Melanie's Marvelous Measles is a controversial children's book self-published in 2012 by the Australian author Stephanie Messanger, who was inspired to write it after her son died from what she thought was the vaccine he'd recently had.
It is meant to communicate that having measles is actually a good thing and that vaccines are bad, and it portrays measles rather unrealistically by having those afflicted with it still active. It also ends with both the vaccinated children getting measles and both the unvaccinated children staying healthy. The book has also received controversy because of the title's similarity to George's Marvellous Medicine, whose author (Roald Dahl) had a daughter who died of measles.
In the book, a girl named Tina enters her class and finds that her friend Melanie has not arrived. It turns out that she has the measles. A boy named Jared says that he has been vaccinated and another boy, Travis, says that he hasn't been. Jared responds that not getting vaccinated could kill you, but is lost for words when Travis says that he's still alive. The book then reveals that Tina is also unvaccinated because her parents decided that vaccination was "too risky" after her older brother Sam became sick from a shot.
At home, Tina's mother explains what measles is, claiming that it makes you stronger in the long run and that the only reason people are afraid of it is a fear of the unknown, like being afraid of the dark. They then visit Melanie, bringing carrots and melon, and Melanie is fine and her spots don't even itch, but apparently her doctor says it's the worst case he's seen in years. They play together, Melanie recovers, and Tina doesn't get the measles but Jared does.
Melanie's Marvelous Measles provides examples of
- An Aesop: This book has the rather controversial moral that measles is good, but it also has the less-controversial Aesop that vitamin A is good.
- Alliterative Title: Melanie's Marvelous Measles.
- Artistic License Medicine: Melanie's only symptom is a rash that doesn't even itch and yet her doctor says it's the "worst case he's seen in years". In reality, the worst-case scenario with measles is blindness, a weak immune system, or even death.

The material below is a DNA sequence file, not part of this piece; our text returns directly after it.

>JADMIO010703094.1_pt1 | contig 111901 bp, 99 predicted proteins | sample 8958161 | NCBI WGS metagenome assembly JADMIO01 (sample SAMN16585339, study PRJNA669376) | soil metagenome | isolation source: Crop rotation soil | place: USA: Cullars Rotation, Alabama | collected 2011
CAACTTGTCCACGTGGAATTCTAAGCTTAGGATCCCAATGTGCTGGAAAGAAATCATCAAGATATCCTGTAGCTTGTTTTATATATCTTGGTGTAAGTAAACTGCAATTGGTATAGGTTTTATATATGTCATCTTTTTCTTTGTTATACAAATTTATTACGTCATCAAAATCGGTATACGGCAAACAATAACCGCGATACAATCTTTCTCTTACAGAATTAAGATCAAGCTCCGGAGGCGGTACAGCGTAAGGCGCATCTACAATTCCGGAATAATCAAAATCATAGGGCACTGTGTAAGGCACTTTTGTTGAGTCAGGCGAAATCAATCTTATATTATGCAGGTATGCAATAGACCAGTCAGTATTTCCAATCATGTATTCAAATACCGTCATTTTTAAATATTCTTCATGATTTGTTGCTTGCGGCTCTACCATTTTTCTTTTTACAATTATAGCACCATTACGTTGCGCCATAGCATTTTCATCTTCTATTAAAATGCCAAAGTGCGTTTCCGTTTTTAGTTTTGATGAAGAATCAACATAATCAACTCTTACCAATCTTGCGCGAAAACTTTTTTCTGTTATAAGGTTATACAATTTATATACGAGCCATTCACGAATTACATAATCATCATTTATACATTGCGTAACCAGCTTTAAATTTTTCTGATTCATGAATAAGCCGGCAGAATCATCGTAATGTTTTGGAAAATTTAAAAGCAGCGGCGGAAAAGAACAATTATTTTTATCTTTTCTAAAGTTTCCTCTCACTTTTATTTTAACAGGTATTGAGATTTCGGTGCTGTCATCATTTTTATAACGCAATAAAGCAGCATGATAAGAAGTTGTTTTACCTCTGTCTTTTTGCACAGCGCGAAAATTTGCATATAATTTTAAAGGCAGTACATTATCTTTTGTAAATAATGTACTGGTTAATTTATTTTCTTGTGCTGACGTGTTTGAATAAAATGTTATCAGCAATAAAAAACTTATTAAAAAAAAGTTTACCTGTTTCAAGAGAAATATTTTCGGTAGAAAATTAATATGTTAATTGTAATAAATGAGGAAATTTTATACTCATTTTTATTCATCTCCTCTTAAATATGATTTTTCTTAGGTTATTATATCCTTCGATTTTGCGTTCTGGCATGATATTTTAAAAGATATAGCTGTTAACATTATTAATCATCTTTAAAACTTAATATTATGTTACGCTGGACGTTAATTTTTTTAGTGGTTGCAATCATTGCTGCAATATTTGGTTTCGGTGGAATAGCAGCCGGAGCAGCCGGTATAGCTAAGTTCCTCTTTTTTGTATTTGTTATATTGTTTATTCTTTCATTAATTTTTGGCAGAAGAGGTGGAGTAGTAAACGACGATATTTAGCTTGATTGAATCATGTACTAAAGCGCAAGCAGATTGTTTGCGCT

- Beneficial Disease: According to Tina's mother, measles makes you stronger.
- Cheerful Child: Melanie and Tina both seem very upbeat.
- Can't Get Away with Nuthin': All the vaccinated kids end up getting sick.
- Disease-Prevention Aesop: While the book mostly claims that having measles is good, it does say that staying hydrated and having plenty of vitamin A can prevent you from getting it.
- Double Aesop: This claims that vaccines are bad and healthy eating is good.
- Good Parents: The author's intention was to have Tina's mother be the voice of reason, but if the reader knows the worse symptoms of measles, it kind of falls flat.
- Injection Plot: The book talks about the effects of vaccines, but puts them in a bad light. The kids who got vaccinations still got the measles while the ones who didn't were fine.
- Limited Wardrobe: Tina always wears a blue dress and Melanie always wears a pink top with a pattern on it and pink pants.
- OOC Is Serious Business: Zigzagged. Tina is a bit concerned that Melanie isn't at school because she's usually early, then decides she must've slept in, then it turns out she has measles, but she has a very non-serious version.
- Out Sick: Melanie stays home from school due to having measles.
- Sick Episode: Melanie, and then Jared, get the measles.